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  "You'll not go for to think now that I've not more than three pound a year. I've a deal above that now. First of all, old missus gave me four pound, for she said I were worth it, and I thought in my heart that I were; so I took it without more ado; but after her death, Master Thurstan and Miss Faith took a fit of spending, and says they to me, one day as I carried tea in, 'Sally, we think your wages ought to be raised.' 'What matter what you think!' said I, pretty sharp, for I thought they'd ha' shown more respect to missus, if they'd let things stand as they were in her time; and they'd gone and moved the sofa away from the wall to where it stands now, already that very day. So I speaks up sharp, and says I, 'As long as I'm content, I think it's no business of yours to be meddling wi' me and my money matters.' 'But,' says Miss Faith (she's always the one to speak first if you'll notice, though it's master that comes in and clinches the matter with some reason she'd never ha' thought of--he were always a sensible lad), 'Sally, all the servants in the town have six pound and better, and you have as hard a place as any of 'em.' 'Did you ever hear me grumble about my work that you talk about it in that way? wait till I grumble,' says I, 'but don't meddle wi' me till then.' So I flung off in a huff; but in the course of the evening, Master Thurstan came in and sat down in the kitchen, and he's such winning ways he wiles one over to anything; and besides, a notion had come into my head--now you'll not tell," said she, glancing round the room, and hitching her chair nearer to Ruth in a confidential manner; Ruth promised, and Sally went on-- stimulator

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  "I thought I should like to be an heiress wi' money, and leave it all to Master and Miss Faith; and I thought if I'd six pound a year, I could, may be, get to be an heiress; all I was feared on was that some chap or other might marry me for my money, but I've managed to keep the fellows off; so I looks mim and grateful, and I thanks Master Thurstan for his offer, and I takes the wages; and what do you think I've done?" asked Sally, with an exultant air. sax toyes

  "What have you done?" asked Ruth. women with vibrators

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  "Why," replied Sally, slowly and emphatically, "I've saved thirty pound! but that's not it. I've getten a lawyer to make me a will; that's it, wench!" said she, slapping Ruth on the back.

  "How did you manage it?" asked Ruth.

  "Ay, that was it," said Sally; "I thowt about it many a night before I hit on the right way. I was afeared the money might be thrown into Chancery if I didn't make it all safe, and yet I could na' ask Master Thurstan. At last, and at length, John Jackson, the grocer, had a nephew come to stay a week with him, as was 'prentice to a lawyer in Liverpool; so now was my time, and here was my lawyer. Wait a minute! I could tell you my story better if I had my will in my hand; and I'll scomfish you if ever you go for to tell."

  She held up her hand, and threatened Ruth as she left the kitchen to fetch the will.

  When she came back, she brought a parcel tied up, in a blue pocket-handkerchief; she sat down, squared her knees, untied the handkerchief, and displayed a small piece of parchment.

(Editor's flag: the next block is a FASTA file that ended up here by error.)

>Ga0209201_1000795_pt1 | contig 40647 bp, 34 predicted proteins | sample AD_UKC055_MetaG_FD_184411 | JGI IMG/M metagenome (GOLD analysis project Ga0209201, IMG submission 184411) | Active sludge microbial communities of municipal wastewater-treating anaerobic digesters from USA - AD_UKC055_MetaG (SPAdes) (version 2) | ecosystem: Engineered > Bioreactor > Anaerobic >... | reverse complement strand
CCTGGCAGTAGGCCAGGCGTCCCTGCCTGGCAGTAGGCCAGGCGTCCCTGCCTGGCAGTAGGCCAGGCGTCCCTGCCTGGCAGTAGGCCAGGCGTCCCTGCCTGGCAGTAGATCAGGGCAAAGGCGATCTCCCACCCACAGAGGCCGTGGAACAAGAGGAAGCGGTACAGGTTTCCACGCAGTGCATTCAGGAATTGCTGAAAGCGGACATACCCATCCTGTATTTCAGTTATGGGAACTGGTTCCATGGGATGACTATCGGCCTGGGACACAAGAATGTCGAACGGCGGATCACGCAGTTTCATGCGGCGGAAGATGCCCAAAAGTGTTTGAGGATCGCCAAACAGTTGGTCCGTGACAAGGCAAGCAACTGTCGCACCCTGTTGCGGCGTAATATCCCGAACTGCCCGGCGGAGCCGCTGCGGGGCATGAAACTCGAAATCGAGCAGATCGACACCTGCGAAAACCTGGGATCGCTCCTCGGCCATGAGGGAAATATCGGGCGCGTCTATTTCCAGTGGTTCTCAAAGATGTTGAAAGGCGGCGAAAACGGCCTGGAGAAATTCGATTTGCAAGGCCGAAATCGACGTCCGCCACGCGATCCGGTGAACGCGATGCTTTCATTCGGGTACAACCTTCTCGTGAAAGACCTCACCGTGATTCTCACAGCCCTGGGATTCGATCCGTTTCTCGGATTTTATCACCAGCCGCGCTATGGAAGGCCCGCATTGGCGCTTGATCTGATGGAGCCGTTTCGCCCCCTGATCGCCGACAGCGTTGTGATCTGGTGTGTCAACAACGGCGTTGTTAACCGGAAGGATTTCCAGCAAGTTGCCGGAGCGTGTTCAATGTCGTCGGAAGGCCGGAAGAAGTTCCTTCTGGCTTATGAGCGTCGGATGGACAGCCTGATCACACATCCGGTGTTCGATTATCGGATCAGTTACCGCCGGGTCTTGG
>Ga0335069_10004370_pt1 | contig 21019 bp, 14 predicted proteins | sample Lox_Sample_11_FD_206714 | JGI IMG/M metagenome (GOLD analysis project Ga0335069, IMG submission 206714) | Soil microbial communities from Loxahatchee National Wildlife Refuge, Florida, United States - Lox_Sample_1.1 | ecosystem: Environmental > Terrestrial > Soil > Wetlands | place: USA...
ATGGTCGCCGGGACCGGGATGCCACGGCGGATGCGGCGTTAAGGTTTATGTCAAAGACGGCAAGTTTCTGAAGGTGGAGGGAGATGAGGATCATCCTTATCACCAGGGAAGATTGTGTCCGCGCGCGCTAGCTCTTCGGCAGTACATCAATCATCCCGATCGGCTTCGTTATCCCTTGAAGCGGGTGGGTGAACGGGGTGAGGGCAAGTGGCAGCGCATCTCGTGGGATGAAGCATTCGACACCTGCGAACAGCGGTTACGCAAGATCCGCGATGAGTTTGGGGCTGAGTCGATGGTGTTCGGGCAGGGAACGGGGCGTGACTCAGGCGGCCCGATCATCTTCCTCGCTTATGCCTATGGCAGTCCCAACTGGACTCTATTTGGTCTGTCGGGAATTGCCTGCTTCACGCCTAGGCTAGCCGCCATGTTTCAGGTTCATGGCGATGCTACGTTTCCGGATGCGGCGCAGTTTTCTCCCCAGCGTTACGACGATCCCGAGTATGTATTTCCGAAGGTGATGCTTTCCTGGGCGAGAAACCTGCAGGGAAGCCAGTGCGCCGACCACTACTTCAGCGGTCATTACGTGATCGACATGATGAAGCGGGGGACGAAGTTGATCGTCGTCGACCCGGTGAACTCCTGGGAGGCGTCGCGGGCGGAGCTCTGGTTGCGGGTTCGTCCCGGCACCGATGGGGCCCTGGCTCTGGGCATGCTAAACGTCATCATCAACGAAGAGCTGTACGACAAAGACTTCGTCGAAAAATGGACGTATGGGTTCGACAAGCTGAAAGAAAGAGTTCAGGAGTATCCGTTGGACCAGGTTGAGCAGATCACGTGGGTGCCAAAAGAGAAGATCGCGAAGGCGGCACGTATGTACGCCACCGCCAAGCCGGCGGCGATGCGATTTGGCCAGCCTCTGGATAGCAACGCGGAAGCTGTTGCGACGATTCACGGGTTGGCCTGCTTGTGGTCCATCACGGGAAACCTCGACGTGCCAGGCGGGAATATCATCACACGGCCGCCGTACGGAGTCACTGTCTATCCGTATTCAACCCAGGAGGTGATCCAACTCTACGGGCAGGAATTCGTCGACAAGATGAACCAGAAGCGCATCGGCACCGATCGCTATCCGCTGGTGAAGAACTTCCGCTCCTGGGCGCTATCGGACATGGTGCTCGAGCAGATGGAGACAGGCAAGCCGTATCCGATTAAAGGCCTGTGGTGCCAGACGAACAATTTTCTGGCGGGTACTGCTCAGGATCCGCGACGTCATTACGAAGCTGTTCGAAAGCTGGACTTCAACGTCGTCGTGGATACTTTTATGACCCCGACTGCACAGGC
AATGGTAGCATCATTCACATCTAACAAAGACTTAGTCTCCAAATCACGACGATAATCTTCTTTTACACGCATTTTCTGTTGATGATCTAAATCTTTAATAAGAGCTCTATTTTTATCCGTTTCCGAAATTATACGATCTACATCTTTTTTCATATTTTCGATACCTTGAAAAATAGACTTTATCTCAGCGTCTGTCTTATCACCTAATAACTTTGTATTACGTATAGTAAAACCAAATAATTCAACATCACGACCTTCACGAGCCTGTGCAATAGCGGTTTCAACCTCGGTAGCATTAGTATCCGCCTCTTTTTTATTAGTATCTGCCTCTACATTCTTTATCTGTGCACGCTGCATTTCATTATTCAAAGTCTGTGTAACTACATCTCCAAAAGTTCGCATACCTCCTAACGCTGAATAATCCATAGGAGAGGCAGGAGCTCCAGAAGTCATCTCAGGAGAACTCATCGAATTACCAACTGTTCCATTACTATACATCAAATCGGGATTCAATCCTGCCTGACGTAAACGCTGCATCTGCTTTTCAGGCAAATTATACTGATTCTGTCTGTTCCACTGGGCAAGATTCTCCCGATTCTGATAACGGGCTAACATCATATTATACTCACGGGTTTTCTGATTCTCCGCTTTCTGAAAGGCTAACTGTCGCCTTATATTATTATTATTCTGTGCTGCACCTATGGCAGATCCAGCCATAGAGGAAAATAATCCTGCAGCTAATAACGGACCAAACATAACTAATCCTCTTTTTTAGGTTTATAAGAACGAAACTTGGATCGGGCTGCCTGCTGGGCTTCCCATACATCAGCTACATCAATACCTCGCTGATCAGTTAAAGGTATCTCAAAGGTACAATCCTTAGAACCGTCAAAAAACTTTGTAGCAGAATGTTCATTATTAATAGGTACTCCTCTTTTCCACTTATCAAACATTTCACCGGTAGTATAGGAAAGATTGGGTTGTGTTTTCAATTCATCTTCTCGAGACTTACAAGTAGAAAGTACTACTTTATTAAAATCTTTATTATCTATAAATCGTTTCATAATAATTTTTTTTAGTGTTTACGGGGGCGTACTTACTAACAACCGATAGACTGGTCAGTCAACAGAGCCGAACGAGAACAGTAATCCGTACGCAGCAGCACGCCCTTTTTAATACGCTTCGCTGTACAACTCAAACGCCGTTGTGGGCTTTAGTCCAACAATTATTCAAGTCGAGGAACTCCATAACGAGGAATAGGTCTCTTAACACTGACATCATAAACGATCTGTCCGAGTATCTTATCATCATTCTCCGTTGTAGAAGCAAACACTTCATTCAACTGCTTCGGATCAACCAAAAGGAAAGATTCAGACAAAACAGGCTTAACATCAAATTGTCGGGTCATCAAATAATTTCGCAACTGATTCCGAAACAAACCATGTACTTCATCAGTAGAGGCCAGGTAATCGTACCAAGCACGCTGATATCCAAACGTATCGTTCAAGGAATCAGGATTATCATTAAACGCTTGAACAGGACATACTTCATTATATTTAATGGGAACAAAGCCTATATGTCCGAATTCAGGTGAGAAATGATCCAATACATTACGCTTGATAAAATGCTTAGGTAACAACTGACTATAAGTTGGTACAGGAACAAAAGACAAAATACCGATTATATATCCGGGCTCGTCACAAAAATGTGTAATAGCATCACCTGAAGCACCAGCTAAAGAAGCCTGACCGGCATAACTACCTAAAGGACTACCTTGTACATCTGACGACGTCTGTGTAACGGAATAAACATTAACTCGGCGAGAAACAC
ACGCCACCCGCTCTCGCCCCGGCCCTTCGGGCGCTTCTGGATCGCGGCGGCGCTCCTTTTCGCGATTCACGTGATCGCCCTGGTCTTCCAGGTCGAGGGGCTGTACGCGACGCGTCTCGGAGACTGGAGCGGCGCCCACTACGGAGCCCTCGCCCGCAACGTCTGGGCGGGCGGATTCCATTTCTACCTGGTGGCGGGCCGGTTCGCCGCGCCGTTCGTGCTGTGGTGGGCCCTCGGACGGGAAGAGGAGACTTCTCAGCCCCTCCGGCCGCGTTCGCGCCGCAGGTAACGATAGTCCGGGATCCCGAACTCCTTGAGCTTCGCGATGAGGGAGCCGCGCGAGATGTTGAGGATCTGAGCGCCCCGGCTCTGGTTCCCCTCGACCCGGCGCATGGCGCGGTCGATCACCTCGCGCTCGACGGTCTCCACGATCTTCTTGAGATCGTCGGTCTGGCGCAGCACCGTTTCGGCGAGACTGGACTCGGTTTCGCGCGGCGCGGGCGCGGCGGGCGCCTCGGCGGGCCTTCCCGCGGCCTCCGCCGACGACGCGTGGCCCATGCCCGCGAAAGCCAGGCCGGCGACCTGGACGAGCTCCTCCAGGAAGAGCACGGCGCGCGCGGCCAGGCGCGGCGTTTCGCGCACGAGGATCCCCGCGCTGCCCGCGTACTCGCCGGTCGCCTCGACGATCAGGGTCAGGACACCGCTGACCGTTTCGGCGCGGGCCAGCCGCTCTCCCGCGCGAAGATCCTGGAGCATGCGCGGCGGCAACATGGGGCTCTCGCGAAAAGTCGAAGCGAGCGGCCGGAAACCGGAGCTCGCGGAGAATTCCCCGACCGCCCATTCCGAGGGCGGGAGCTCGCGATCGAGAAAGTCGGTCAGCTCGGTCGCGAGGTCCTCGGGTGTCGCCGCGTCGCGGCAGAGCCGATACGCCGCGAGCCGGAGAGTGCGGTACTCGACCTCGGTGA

"Now, do you know what this is?" said she, holding it up. "It's parchment, and it's the right stuff to make wills on. People gets into Chancery if they don't make them o' this stuff, and I reckon Tom Jackson thowt he'd have a fresh job on it if he could get it into Chancery; for the rascal went and wrote it on a piece of paper at first, and came and read it me out aloud off a piece of paper no better than what one writes letters upon. I were up to him; and, thinks I, Come, come, my lad, I'm not a fool, though you may think so; I know a paper will won't stand, but I'll let you run your rig. So I sits and I listens. And would you believe me, he read it out as if it were as clear a business as your giving me that thimble--no more ado, though it were thirty pound I could understand it mysel'--that were no law for me. I wanted summat to consider about, and for th' meaning to be wrapped up as I wrap up my best gown. So, says I, 'Tom! it's not on parchment. I mun have it on parchment.' 'This 'll do as well,' says he. 'We'll get it witnessed, and it will stand good.' Well! I liked the notion of having it witnessed, and for a while that soothed me; but after a bit, I felt I should like it done according to law, and not plain out as anybody might ha' done it; I mysel', if I could have written. So says I, 'Tom! I mun have it on parchment.' 'Parchment costs money,' says he, very grave. 'Oh, oh, my lad! are ye there?' thinks I. 'That's the reason I'm clipped of law. So says I, 'Tom! I mun have it on parchment. I'll pay the money and welcome. It's thirty pound, and what I can lay to it. I'll make it safe. It shall be on parchment, and I'll tell thee what, lad! I'll gie ye sixpence for every good law-word you put in it, sounding like, and not to be caught up as a person runs. Your master had need to be ashamed of you as a 'prentice, if you can't do a thing more tradesman-like than this!' Well! he laughed above a bit, but I were firm, and stood to it. So he made it out on parchment. Now, woman, try and read it!" said she, giving it to Ruth.

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